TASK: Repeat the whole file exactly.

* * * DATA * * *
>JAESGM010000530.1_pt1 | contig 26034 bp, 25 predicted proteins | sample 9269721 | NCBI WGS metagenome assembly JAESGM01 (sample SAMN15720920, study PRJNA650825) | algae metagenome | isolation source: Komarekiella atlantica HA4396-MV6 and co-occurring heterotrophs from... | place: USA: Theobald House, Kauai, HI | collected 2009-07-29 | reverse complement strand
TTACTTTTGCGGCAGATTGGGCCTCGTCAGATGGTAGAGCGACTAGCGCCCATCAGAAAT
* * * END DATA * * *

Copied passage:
>JAESGM010000530.1_pt1 | contig 26034 bp, 25 predicted proteins | sample 9269721 | NCBI WGS metagenome assembly JAESGM01 (sample SAMN15720920, study PRJNA650825) | algae metagenome | isolation source: Komarekiella atlantica HA4396-MV6 and co-occurring heterotrophs from... | place: USA: Theobald House, Kauai, HI | collected 2009-07-29 | reverse complement strand
TTACTTTTGCGGCAGATTGGGCCTCGTCAGATGGTAGAGCGACTAGCGCCCATCAGAAAT